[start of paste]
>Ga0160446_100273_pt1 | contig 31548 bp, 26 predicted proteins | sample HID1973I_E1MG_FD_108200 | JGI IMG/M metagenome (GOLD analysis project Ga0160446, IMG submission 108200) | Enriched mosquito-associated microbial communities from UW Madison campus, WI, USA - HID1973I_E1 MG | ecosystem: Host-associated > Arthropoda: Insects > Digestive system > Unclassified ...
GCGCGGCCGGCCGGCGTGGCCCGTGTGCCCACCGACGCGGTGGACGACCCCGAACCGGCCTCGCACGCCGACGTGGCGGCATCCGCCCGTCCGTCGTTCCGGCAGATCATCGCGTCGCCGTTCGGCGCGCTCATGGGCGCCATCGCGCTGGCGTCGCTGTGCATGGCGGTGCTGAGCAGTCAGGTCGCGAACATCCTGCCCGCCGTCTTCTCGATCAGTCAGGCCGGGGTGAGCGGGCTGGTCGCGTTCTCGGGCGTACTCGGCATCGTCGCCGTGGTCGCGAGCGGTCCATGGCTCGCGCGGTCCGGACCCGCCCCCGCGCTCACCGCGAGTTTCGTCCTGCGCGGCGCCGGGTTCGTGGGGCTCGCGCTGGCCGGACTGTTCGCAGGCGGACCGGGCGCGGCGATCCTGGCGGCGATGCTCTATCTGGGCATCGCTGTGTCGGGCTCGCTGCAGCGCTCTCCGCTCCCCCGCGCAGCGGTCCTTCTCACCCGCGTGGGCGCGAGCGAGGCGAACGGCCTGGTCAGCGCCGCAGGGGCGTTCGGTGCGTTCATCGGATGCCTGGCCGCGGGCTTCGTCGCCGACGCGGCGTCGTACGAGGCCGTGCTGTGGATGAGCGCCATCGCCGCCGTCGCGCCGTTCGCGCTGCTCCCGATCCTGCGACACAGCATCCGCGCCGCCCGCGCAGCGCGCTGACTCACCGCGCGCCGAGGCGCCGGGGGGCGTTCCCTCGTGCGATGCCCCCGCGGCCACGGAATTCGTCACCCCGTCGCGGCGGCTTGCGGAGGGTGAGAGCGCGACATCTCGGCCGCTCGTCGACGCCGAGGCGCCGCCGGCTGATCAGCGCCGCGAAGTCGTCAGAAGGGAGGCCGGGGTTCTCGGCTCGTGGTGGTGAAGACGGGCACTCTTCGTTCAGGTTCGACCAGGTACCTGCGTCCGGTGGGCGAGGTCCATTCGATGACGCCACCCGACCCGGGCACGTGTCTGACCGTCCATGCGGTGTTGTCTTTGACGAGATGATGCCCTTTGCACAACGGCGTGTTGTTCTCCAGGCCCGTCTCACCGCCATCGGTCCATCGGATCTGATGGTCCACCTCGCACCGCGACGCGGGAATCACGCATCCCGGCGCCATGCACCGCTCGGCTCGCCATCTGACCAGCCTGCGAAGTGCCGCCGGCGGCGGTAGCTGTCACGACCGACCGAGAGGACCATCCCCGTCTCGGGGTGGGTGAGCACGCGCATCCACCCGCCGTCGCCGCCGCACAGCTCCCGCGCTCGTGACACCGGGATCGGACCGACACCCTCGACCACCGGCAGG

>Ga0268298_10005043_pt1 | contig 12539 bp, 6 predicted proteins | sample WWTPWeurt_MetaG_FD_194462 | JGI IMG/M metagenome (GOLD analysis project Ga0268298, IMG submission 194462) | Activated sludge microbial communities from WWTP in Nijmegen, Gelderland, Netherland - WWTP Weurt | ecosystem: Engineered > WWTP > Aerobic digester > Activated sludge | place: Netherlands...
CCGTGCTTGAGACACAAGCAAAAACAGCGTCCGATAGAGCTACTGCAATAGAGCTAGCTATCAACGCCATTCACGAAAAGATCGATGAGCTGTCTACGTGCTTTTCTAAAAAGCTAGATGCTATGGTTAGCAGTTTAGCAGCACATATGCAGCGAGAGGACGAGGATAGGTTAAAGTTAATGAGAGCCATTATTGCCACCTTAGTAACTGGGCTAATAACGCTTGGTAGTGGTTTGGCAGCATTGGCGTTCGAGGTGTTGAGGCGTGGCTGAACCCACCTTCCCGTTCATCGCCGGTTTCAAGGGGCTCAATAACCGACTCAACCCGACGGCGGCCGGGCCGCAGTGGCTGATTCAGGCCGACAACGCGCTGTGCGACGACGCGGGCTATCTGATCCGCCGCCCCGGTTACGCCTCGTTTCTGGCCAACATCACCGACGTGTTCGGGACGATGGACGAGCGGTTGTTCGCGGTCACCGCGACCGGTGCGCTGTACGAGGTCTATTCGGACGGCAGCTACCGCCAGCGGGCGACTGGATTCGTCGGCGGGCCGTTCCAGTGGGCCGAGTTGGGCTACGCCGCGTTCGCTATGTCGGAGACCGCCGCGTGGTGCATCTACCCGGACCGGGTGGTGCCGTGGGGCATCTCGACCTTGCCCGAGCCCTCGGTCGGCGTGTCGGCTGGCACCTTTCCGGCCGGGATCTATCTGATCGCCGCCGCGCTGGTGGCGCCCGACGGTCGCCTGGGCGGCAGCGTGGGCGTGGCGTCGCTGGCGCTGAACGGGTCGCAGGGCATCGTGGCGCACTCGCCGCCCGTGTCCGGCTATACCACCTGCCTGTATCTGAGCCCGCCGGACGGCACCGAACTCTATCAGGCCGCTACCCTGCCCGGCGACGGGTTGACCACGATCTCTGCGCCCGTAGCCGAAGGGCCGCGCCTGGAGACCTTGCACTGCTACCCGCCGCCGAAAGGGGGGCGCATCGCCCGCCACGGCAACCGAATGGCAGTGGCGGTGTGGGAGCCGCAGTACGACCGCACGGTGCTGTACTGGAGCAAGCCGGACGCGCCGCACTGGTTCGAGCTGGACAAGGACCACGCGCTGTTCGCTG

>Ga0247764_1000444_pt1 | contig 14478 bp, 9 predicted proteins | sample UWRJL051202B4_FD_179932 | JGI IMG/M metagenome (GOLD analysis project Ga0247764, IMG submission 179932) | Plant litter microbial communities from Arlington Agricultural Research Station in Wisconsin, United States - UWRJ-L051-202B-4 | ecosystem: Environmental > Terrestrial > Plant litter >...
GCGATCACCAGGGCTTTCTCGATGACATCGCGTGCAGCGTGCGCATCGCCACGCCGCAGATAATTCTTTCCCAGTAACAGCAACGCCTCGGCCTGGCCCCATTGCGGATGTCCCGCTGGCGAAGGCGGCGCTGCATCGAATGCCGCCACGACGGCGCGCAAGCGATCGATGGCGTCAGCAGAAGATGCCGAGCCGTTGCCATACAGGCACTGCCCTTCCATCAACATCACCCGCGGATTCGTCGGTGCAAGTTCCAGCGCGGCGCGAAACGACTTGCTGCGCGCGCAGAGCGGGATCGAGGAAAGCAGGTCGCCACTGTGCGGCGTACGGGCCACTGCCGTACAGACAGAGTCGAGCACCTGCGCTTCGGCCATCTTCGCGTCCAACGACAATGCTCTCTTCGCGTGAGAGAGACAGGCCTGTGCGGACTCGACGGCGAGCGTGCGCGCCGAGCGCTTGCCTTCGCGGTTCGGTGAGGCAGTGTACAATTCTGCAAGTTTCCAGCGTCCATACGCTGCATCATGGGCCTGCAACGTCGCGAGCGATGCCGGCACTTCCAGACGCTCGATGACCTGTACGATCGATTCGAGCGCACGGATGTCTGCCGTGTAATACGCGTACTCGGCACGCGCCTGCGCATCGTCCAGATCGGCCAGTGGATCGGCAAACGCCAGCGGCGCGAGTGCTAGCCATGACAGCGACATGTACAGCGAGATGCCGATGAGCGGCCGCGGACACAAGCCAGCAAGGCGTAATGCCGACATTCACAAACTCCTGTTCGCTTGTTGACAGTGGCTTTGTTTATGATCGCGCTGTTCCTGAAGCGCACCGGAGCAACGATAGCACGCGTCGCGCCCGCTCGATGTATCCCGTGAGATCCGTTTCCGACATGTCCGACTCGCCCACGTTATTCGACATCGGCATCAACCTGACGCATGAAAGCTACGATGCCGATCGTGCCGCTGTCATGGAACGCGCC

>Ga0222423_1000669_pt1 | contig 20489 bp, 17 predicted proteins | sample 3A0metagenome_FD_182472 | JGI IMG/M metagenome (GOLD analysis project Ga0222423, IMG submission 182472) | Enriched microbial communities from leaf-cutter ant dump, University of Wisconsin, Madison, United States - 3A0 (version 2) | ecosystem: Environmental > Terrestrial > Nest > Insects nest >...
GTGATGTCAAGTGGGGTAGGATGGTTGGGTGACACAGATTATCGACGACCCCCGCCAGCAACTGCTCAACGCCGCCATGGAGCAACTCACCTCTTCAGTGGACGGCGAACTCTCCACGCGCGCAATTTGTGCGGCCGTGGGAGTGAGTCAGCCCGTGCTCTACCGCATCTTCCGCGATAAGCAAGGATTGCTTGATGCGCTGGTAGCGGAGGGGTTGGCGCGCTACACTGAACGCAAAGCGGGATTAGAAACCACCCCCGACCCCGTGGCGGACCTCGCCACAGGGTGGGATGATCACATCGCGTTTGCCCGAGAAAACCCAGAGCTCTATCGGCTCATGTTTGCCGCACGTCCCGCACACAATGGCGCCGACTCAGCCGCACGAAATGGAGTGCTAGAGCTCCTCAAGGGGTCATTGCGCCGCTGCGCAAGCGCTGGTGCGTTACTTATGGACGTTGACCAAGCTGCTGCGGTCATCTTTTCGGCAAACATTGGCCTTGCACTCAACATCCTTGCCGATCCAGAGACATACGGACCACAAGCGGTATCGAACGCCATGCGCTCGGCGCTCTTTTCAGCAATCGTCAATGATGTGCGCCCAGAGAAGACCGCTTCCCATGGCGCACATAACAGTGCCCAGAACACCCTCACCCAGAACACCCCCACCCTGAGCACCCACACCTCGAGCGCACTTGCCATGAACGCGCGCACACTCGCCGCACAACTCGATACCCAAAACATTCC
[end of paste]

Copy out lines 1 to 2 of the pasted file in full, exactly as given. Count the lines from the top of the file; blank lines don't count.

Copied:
>Ga0160446_100273_pt1 | contig 31548 bp, 26 predicted proteins | sample HID1973I_E1MG_FD_108200 | JGI IMG/M metagenome (GOLD analysis project Ga0160446, IMG submission 108200) | Enriched mosquito-associated microbial communities from UW Madison campus, WI, USA - HID1973I_E1 MG | ecosystem: Host-associated > Arthropoda: Insects > Digestive system > Unclassified ...
GCGCGGCCGGCCGGCGTGGCCCGTGTGCCCACCGACGCGGTGGACGACCCCGAACCGGCCTCGCACGCCGACGTGGCGGCATCCGCCCGTCCGTCGTTCCGGCAGATCATCGCGTCGCCGTTCGGCGCGCTCATGGGCGCCATCGCGCTGGCGTCGCTGTGCATGGCGGTGCTGAGCAGTCAGGTCGCGAACATCCTGCCCGCCGTCTTCTCGATCAGTCAGGCCGGGGTGAGCGGGCTGGTCGCGTTCTCGGGCGTACTCGGCATCGTCGCCGTGGTCGCGAGCGGTCCATGGCTCGCGCGGTCCGGACCCGCCCCCGCGCTCACCGCGAGTTTCGTCCTGCGCGGCGCCGGGTTCGTGGGGCTCGCGCTGGCCGGACTGTTCGCAGGCGGACCGGGCGCGGCGATCCTGGCGGCGATGCTCTATCTGGGCATCGCTGTGTCGGGCTCGCTGCAGCGCTCTCCGCTCCCCCGCGCAGCGGTCCTTCTCACCCGCGTGGGCGCGAGCGAGGCGAACGGCCTGGTCAGCGCCGCAGGGGCGTTCGGTGCGTTCATCGGATGCCTGGCCGCGGGCTTCGTCGCCGACGCGGCGTCGTACGAGGCCGTGCTGTGGATGAGCGCCATCGCCGCCGTCGCGCCGTTCGCGCTGCTCCCGATCCTGCGACACAGCATCCGCGCCGCCCGCGCAGCGCGCTGACTCACCGCGCGCCGAGGCGCCGGGGGGCGTTCCCTCGTGCGATGCCCCCGCGGCCACGGAATTCGTCACCCCGTCGCGGCGGCTTGCGGAGGGTGAGAGCGCGACATCTCGGCCGCTCGTCGACGCCGAGGCGCCGCCGGCTGATCAGCGCCGCGAAGTCGTCAGAAGGGAGGCCGGGGTTCTCGGCTCGTGGTGGTGAAGACGGGCACTCTTCGTTCAGGTTCGACCAGGTACCTGCGTCCGGTGGGCGAGGTCCATTCGATGACGCCACCCGACCCGGGCACGTGTCTGACCGTCCATGCGGTGTTGTCTTTGACGAGATGATGCCCTTTGCACAACGGCGTGTTGTTCTCCAGGCCCGTCTCACCGCCATCGGTCCATCGGATCTGATGGTCCACCTCGCACCGCGACGCGGGAATCACGCATCCCGGCGCCATGCACCGCTCGGCTCGCCATCTGACCAGCCTGCGAAGTGCCGCCGGCGGCGGTAGCTGTCACGACCGACCGAGAGGACCATCCCCGTCTCGGGGTGGGTGAGCACGCGCATCCACCCGCCGTCGCCGCCGCACAGCTCCCGCGCTCGTGACACCGGGATCGGACCGACACCCTCGACCACCGGCAGG